But at some point, such never-ending discussions need to be brought to a close. If you’re not leading the workshops, this isn’t your job. But if you are, you need to know when it’s time to close the discussion – not too soon and not too late.
The right time is when, rather than covering new information or gaining new levels of insight, the discussion starts to be individuals re-hashing their personal opinions and trying to find new ways to convince others.
Or when it’s clear that there’s no decision that will please everyone – conversations need to become decisions. Some people will be unhappy with the decision and others will be happy. That’s just the way it is.
If you’re unable to curtail a definition writing conversation in a timely manner, you’ll find people losing interest in the whole process. And that’s bad! You want and need their input. People will trust and engage more if they feel there are structures and limitations in place so things don’t drag on and on.
We use the 80/20 rule: if your definition is 80% of the way there, it’s probably good enough to close the discussion and let the governance team do the rest. It can always be revisited down the line if need be.
This is so very important!
Business term glossaries are for business terms not software terminology. Software should ALWAYS be bent to match business language.
We know that bending the software to fit business language isn’t always possible. The goal is that business language gets to stand its ground. Those working with the software backend need relevant knowledge and understanding of how the business uses its terms, and how those terms relate to whatever terminology the software uses.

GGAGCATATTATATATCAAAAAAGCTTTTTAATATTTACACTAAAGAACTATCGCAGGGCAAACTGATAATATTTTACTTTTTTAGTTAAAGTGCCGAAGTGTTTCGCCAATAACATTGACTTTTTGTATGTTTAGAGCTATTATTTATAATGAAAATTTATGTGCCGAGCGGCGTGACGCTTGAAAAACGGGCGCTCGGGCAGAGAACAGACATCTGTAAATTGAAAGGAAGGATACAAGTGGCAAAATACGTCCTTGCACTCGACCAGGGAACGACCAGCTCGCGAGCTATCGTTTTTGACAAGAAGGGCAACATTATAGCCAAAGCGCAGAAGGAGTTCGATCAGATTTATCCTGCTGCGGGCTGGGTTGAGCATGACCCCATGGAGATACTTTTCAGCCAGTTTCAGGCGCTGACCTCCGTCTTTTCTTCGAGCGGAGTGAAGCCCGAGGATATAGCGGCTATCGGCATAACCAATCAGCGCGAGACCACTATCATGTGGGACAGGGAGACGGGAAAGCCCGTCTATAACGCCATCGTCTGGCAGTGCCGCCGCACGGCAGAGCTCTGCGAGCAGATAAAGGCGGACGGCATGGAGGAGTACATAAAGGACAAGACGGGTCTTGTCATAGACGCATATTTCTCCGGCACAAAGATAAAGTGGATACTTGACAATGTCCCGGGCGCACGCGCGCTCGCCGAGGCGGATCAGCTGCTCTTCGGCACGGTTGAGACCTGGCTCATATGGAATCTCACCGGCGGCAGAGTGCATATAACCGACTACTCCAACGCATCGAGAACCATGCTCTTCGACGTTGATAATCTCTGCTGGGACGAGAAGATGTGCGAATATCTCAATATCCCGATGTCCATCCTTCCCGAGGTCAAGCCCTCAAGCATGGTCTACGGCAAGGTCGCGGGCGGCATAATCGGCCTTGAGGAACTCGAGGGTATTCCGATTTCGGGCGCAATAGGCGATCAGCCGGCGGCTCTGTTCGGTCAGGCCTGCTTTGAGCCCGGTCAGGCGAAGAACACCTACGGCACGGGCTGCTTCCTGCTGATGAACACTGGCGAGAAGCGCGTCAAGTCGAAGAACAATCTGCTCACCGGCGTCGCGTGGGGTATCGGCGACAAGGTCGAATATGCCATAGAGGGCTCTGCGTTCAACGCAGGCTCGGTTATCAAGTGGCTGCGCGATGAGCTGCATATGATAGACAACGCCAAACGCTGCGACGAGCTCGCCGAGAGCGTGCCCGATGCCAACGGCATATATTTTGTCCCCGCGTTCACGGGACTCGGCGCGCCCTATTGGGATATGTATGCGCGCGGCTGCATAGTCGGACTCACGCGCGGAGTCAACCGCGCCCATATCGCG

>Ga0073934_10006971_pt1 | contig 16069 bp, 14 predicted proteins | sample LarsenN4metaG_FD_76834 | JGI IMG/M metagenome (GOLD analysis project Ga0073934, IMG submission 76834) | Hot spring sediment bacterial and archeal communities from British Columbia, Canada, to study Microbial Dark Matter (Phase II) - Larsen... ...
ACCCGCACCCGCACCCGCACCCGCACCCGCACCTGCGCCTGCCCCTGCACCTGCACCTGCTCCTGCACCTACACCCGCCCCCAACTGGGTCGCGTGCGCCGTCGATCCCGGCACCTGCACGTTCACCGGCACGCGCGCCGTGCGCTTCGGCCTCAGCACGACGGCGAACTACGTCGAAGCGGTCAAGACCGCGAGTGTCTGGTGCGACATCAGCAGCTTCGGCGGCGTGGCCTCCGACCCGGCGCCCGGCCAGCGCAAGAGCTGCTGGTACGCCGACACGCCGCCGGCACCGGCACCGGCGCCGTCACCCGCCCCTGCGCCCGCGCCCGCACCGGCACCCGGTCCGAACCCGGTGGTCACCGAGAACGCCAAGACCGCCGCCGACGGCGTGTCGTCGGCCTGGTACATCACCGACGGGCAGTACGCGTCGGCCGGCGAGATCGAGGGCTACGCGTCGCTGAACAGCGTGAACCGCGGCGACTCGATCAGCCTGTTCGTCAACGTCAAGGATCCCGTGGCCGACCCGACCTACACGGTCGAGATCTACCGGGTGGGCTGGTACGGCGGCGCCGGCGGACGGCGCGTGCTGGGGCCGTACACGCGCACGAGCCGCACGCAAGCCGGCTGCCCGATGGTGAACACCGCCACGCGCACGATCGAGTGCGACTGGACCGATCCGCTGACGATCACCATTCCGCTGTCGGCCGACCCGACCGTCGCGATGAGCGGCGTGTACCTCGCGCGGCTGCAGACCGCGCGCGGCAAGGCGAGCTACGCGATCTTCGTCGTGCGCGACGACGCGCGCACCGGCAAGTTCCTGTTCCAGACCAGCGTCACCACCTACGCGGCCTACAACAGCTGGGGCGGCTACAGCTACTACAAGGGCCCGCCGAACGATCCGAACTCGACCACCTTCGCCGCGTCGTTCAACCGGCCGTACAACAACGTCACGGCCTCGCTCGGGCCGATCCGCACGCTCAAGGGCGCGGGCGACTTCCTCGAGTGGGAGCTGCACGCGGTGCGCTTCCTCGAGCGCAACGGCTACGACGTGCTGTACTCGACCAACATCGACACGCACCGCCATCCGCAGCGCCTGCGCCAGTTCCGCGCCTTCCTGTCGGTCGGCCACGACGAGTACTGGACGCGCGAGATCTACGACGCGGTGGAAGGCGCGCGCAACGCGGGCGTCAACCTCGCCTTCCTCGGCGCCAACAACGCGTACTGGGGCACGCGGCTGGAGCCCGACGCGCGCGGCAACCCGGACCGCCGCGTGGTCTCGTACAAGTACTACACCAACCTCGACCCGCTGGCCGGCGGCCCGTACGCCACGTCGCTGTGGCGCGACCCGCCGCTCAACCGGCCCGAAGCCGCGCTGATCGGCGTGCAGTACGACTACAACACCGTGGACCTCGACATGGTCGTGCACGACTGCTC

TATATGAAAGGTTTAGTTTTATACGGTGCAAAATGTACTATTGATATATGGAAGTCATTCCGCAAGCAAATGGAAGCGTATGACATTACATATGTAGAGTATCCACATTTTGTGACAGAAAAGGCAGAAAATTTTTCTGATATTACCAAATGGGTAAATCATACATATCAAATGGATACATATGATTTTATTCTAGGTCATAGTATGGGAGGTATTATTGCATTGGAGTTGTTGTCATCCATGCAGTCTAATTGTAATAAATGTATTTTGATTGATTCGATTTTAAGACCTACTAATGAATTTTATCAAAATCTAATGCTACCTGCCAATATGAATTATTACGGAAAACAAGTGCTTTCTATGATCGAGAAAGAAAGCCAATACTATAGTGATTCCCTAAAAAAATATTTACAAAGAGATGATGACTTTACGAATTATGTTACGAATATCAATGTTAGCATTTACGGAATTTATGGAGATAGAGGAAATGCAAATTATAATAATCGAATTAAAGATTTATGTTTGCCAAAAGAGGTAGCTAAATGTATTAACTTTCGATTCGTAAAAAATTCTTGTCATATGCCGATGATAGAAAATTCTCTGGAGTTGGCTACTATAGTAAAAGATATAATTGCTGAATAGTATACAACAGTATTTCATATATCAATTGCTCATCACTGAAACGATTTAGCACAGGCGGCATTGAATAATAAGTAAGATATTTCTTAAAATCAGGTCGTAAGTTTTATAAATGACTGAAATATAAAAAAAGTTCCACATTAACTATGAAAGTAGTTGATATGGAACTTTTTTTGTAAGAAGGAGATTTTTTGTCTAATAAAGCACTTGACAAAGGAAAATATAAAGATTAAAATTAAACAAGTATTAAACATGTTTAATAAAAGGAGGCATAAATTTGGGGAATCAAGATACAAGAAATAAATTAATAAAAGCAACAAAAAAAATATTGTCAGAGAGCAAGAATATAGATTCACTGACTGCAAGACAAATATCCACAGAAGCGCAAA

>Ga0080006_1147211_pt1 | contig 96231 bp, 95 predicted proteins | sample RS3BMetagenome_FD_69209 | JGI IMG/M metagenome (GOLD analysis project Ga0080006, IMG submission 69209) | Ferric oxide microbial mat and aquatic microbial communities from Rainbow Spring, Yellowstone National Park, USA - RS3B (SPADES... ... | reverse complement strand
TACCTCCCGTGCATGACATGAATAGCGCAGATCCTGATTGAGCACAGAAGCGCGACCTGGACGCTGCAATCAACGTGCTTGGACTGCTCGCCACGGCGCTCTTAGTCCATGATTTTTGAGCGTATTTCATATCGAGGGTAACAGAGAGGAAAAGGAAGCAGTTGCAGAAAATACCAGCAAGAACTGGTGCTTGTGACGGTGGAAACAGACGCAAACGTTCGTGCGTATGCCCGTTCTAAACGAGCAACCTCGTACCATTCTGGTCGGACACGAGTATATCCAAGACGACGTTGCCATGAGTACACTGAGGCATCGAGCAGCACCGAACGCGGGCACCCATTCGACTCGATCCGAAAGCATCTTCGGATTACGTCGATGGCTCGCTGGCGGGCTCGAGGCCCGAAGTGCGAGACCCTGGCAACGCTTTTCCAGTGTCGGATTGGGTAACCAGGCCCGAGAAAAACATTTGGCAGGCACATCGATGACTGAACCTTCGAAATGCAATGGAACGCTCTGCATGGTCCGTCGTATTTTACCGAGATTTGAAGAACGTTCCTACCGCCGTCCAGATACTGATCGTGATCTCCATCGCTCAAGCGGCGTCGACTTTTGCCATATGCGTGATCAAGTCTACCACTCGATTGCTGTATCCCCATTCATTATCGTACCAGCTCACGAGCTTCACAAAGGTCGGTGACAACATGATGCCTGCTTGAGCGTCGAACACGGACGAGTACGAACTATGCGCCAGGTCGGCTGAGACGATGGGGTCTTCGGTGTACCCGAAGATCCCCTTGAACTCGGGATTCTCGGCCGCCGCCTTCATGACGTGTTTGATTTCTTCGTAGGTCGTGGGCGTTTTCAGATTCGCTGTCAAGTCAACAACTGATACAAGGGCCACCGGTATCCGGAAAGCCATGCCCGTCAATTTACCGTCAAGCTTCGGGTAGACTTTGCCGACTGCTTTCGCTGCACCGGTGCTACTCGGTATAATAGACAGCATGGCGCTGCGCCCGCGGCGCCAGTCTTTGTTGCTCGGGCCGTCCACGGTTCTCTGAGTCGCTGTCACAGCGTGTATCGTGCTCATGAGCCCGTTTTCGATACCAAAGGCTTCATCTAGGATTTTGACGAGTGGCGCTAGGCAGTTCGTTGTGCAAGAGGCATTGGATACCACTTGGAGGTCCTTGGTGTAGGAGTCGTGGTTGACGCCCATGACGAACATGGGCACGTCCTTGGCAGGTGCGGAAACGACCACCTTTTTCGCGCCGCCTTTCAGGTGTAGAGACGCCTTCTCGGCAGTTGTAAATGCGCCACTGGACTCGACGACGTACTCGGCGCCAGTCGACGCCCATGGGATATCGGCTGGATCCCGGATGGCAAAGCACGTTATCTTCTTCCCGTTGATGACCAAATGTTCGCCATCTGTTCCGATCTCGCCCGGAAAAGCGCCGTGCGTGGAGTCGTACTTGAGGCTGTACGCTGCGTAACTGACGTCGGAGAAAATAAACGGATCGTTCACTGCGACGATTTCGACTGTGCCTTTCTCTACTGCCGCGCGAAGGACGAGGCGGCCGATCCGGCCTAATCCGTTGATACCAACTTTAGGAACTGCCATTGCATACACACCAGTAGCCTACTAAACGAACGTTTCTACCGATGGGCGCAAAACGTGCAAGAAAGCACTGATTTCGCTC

That’s exactly why you need a great business glossary. Glossaries give IT access to that knowledge.
But if you keep telling business staff they have to change their language to match software tools, it’ll be a disaster.
Firstly, they won’t do it.
Business language arises in the activity of using it, the way all language does. It morphs and moves as needed. Of course, software can’t be changed like this, but the glossary can be, and if IT staff are trained to refer to the glossary in their work, they’ll always have access to the knowledge they need to get things right.
Secondly, software can’t and won’t give business staff the flexibility they need to develop the language that best supports business process. The best busines process should always be chosen. The language developed around that will be used (regardless of what the software uses). So those working in the software need to bend their language to the business’s use of terms.
Sadly, this isn’t often the case.
IT often rush to buy a software solution before truly grasping the process needs of business. Not having a glossary is part of the problem here – a well written one would enable very clear understanding of requirements.
We once encountered a higher education organisation that used terms like “course” and “unit of study” in line with other such institutions across the country. However, IT purchased software from the USA which natively used these terms differently. IT expected business staff to change their usage of these terms to match the software, but this has huge implications for communication and much confusion ensued. How foolish to think the institution should alter standard national language just to match software.
We’ve got your back.
Our new Writing Business Definitions – The Intralign Structured Approach 12-week course is beginning soon (August 31, 2021). Registration is open now.
Places are limited.
Mark is a co-founder & Chief Development Officer at Intraversed, helping organisations establish the Intralign Ecosystem, an award winning information management & governance methodology, to achieve reliable information, stable tech spend & greater IT project success.